Social science writing is a set of conventions or styles. These conventions can be used to create distance on the subject, the impression of an objective standpoint, or to get close in and give the reader a sense of what it is really like to be there. You can learn these conventions and use them where suitable in order to strengthen your writing.
- Learn to use paragraphs. A good technique is to look at each paragraph as a whole and divide it into topic – body – tokens – wrap, as described by Patrick Dunleavy in the LSE’s Writing for Research blog https://blogs.lse.ac.uk/writingforresearch/2017/07/17/how-to-write-paragraphs-in-research-texts-articles-books-and-phds. This helps you allocate sentences to the right bits and shorten them, so you wouldn’t have a sentence doing all 4 functions.
- Look at two papers/books that describe the same problem in two completely different ways. There’s no single way of writing facts. It appears as if there is because the sources we use (e.g. newspapers, blogs) basically copy each other. Most news reports just write up an Associated Press wire so they all look the same. Not because they’ve all independently arrived at the same framing of the situation. Likewise, the reason a lot of academics write about the same topic in the same way is that we confer and also are a little bit conformist. That’s not necessarily a bad thing but there are times when the first book or article in a field gets to set how it is framed for decades without anyone questioning it.
- Read a public document (e.g. from an NGO, government, university strategy etc) and count up the clichés (‘as this report makes abundantly clear’ and such). Note at what points the document ceases to use cliché. Why is that? Is it because those are the parts that matter? Compare the way that document is produced to how we produce research writing.
- There are more original things to be said than there are original questions to ask. The four basic questions of science and social science are: what is this? Why is it like that? What effect does it have on others? Can it be different? Say who/what is doing what to whom, and why. What’s real, and what’s not? What matters, and what just appears to?
- Don’t homogenise differing points of view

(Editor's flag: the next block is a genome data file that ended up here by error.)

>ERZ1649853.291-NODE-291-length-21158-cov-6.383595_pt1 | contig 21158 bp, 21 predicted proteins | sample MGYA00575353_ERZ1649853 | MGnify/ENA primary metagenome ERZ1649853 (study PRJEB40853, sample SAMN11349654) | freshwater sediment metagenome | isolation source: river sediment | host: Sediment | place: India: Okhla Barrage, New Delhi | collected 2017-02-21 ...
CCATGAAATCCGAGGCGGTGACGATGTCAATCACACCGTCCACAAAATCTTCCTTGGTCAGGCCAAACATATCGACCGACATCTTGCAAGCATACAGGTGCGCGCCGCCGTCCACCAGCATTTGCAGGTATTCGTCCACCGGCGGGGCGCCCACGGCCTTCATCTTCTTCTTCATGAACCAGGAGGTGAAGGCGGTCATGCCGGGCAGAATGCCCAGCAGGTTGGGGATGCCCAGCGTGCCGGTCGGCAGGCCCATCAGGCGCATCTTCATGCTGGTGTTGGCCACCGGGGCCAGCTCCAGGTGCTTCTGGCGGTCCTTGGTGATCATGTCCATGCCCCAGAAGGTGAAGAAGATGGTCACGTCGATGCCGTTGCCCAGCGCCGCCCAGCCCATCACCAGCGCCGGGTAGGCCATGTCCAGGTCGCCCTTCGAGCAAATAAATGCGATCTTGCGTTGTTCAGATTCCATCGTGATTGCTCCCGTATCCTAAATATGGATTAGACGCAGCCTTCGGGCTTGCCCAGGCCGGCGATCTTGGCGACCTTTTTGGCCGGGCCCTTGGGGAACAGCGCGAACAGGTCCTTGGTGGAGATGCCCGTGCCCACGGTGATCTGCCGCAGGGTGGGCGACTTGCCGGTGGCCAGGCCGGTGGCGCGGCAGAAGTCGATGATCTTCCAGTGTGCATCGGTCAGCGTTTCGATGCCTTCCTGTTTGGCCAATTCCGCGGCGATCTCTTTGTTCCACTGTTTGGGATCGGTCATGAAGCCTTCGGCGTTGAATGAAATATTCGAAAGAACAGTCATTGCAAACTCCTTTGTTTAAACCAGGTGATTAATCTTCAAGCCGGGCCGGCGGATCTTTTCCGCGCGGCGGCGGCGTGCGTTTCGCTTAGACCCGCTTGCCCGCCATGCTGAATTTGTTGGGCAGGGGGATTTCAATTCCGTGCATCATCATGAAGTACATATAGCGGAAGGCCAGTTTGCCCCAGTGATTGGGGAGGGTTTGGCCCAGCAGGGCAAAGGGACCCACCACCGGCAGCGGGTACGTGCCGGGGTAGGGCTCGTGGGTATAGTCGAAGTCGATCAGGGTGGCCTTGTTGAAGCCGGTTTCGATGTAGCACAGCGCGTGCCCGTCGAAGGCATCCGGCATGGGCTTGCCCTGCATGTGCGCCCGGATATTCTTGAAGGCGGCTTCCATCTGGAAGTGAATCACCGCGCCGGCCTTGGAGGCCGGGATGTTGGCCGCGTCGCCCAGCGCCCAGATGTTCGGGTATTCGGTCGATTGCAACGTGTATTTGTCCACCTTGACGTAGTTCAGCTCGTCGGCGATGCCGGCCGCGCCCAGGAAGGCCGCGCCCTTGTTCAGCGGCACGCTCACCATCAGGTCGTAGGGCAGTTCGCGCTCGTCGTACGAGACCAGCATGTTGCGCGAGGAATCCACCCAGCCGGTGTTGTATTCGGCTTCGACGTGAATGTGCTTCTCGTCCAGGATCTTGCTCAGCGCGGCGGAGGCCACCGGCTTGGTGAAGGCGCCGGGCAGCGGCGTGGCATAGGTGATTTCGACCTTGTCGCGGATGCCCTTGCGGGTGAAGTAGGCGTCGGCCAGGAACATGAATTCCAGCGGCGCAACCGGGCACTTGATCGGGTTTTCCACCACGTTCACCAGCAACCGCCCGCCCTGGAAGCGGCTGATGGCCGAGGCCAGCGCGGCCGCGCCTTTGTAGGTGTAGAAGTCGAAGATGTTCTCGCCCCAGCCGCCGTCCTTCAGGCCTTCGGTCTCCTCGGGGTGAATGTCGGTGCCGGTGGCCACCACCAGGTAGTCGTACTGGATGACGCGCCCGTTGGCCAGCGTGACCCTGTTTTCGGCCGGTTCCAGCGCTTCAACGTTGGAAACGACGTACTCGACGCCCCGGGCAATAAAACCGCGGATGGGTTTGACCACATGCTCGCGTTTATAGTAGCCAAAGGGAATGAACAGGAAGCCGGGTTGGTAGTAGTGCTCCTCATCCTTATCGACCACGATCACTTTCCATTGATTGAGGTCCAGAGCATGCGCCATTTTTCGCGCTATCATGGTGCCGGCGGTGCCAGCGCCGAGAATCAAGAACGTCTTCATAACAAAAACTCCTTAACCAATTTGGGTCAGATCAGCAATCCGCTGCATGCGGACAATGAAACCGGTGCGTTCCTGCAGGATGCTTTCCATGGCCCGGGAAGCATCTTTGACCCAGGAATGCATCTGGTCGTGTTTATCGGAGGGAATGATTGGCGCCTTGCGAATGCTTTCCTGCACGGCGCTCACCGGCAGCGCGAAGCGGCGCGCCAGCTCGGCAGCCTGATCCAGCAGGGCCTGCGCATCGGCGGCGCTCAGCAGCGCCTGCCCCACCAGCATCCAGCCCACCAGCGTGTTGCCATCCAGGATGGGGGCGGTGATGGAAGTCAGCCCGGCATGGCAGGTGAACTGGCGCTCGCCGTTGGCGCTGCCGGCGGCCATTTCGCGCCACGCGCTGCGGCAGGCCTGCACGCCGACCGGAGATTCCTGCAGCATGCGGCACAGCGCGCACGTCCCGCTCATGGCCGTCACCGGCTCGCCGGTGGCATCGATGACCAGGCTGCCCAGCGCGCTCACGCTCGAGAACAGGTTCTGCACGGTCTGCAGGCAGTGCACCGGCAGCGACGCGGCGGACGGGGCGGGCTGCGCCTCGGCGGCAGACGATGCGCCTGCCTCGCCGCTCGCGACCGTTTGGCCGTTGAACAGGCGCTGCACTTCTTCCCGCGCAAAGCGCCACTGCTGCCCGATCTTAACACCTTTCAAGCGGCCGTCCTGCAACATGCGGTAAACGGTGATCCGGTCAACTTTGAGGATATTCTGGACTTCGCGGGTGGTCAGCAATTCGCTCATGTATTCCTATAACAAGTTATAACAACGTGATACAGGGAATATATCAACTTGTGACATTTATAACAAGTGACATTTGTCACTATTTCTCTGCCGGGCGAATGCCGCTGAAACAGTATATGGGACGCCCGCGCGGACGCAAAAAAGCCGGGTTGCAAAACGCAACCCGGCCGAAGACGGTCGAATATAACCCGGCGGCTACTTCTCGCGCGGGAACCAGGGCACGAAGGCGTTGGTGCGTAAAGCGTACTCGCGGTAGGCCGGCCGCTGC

- Use the active voice. It’s often said that academic writing uses the passive voice too much but that’s not the problem, the problem is the lack of any subject. Stuff just happens, apparently.
- Don’t say what you’re going to say, but do say why you are saying it. This goes against Becker’s advice to map your writing and goes to show there’s no one way of advising people about writing either. If in doubt choose Becker.
- Edit other people’s work and let them edit yours. Don’t just ignore comments. One of the biggest frustrations I have is when I give comments on someone’s work and the next version I see there is no evidence of me having said anything about it. If you have addressed it say how. If you haven’t addressed it, say why. Feedback is a dialogue.
- Don’t write deferentially e.g. saying ‘I think’ (I do this far too much). It’s the most useless phrase in the language. Of course you thought it when you wrote it. It’s one of a class of phrases that are purely there to cover us if someone takes issue with what we said or wrote. It implies that others are more important in the conversation than you. Do write with due deference to others who have gone before though.
- Progress is when writing is more effective, not longer.
- Imagine yourself in the world you are writing about. Tell us about it. What’s life like as a drug mule? A border guard?
- Move from the abstract to the concrete and back. For example, ‘flow’ is an abstract metaphor for what is really happening on the ground with global trafficking. To get a handle on it you can look at an actual fentanyl supply chain works. Then look back to the abstract metaphor – does it still work?
- Try both complex writing tools (Scrivener, WordPress) and simple ones (emacs, TextEdit). Don’t be satisfied with the tools you are given. You will build your own toolbox for your purpose. You can do amazing things with Excel.
Writing tips / Dark matters by blogadmin is licensed under a Creative Commons Attribution CC BY 3.0